The Cambridge interview can be a very daunting and anxiety-inducing process for many students. This is a simple guide that aims to dispel some of the myths surrounding the interview and give practical tips for how to prepare effectively.
What the interviewers are looking for:
Whether you are being called to interview for Spanish, History or Maths, what the interviewers are looking for is enthusiasm, passion and willingness to learn. They are seeking students who are engaged and honest, open to new ideas and enjoy being academically challenged. The interviewers will push you to think outside of your academic comfort zone, beyond what you have learnt at school. But they are not expecting you to have knowledge on everything. Don’t worry about learning hundreds of facts and dates. The interviewers won’t mind if you make the odd error. What they want are students who can think critically and creatively.
A great way to prepare is to know who you are likely to be interviewed by. Simply search online the subject and Cambridge college where you will be interviewed. It should come up with a list of staff. Read up on their specialities and research interests. This might give an indication of what topics or themes could come up in the interview. It is also a good idea to research in detail the course specification and first year reading lists to develop a general sense of what modules you will be studying.
Know your personal statement:
There are many misconceptions over what will be asked at the Cambridge interview. Generally, the interviewers are not there to ‘trick’ or ‘catch’ you out. They will use your personal statement as a basis for the interview. Make sure you re-read your personal statement several times before your interview. Annotate key points or readings mentioned within it and consider any counter-arguments or criticisms. It is essential that, if you cite any books, arguments or studies in your personal statement, you have read them and can discuss them with confidence.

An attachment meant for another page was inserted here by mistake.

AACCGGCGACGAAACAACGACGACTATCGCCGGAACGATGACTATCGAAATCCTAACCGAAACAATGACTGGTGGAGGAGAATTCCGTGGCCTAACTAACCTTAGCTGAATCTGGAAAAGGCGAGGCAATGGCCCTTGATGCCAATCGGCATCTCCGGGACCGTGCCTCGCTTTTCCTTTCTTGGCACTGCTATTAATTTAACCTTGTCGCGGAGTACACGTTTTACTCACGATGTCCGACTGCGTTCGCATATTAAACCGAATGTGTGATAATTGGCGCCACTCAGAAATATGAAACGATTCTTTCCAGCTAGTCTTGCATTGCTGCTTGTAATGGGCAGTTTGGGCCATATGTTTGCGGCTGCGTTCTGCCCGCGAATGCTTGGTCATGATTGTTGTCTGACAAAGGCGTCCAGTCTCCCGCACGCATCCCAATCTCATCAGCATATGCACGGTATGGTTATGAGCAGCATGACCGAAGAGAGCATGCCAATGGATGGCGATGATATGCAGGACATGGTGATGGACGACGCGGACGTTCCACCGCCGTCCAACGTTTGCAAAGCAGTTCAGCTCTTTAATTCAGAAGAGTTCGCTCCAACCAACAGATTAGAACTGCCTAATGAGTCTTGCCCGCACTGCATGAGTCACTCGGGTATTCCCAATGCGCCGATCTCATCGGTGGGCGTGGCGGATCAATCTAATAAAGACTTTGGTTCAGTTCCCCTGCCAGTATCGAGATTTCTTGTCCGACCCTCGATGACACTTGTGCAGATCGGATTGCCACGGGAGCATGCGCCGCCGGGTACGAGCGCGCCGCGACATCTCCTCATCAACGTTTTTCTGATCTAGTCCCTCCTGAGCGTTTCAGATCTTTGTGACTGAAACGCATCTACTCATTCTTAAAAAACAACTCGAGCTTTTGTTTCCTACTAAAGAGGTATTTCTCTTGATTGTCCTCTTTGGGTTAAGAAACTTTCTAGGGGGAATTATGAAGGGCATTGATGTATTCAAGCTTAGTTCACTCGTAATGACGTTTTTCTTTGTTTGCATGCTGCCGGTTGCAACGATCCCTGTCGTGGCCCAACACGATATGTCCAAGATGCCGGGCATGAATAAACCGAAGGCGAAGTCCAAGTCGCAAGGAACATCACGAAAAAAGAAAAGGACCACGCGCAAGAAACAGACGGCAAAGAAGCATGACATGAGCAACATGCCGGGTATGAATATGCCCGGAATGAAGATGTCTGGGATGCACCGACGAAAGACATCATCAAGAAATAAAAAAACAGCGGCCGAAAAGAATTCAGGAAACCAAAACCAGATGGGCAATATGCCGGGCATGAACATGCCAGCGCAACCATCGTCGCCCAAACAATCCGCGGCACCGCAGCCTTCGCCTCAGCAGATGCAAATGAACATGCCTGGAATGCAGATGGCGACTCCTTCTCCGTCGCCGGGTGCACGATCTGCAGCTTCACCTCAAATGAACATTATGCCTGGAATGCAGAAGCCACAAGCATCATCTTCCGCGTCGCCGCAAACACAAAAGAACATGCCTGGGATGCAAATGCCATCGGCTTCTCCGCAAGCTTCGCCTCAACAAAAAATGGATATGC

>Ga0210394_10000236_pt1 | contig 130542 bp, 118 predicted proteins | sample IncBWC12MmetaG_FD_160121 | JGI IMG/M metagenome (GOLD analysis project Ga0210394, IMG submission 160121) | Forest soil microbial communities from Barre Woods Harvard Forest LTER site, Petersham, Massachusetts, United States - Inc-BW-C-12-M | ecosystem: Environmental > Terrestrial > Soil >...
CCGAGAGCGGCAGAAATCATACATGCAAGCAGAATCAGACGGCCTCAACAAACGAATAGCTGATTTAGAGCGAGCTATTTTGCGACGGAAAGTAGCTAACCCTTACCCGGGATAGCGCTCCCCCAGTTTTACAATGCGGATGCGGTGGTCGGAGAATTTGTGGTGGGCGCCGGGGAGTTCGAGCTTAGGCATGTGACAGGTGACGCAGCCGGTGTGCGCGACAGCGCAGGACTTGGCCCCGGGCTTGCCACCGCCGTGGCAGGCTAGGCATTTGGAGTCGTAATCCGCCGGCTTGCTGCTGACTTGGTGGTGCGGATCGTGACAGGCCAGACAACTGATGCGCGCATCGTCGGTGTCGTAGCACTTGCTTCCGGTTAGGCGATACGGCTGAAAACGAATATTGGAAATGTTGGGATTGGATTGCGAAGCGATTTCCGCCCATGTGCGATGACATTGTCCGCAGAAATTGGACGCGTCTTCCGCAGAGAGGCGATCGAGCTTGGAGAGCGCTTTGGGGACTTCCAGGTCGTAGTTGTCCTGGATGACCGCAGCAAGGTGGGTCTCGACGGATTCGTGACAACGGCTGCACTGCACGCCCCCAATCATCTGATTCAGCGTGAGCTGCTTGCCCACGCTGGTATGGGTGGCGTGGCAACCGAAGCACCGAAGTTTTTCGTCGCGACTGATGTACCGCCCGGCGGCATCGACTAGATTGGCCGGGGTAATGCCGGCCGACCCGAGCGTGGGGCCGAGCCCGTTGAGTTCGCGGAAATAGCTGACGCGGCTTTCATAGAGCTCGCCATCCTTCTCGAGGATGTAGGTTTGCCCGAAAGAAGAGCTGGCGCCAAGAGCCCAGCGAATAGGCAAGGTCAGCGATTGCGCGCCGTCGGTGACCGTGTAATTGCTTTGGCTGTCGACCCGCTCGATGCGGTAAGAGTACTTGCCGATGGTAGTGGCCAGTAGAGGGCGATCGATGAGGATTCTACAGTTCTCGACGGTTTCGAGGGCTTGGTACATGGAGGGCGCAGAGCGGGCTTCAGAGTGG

From the studies/concepts you refer to in your personal statement, it is important that you read more widely around these topics. A good way to find relevant wider reading is to look at the bibliography of a core text you have read. Wider reading should include not only studies that support your arguments, but also criticisms and counter-arguments. When engaging with these texts, make sure you read them ‘actively’: highlight key points, note down important ideas and annotate anything you could critique or link to other materials you have read.
For many subjects – Sciences and Humanities – you will be given a pre-interview reading. It is essential to practice how to read academic texts quickly and thoroughly. To do so, try reading several short academic articles a week within a 20 – 30 minutes time-limit. During this time limit, it is recommended to read the text three times. The first time read quickly to get a general overview of the text, a second time to highlight key points/details and a third time to write notes that might be important. The interviewer may ask you to summarise the text and your opinion of it. When practising at home, write short bullet points to summarise the text and consider whether you agree/disagree.
Practise, Practise, Practise:
It is vital to practise speaking confidently and articulately prior to the interview, especially within academic contexts. Use every opportunity you can to practise speaking. This could be attending a drama club at school or putting your hand up in class. In the weeks leading up to the Cambridge interview, get a family member, teacher or friend to practise with you. This could include: getting someone to ask you questions based on your personal statement or more general questions about the subject and your personal attributes. It is useful to research past interview questions online and write out possible answers. Don’t try to learn these answers word for word, but do have a general idea of what you could say before you enter the room.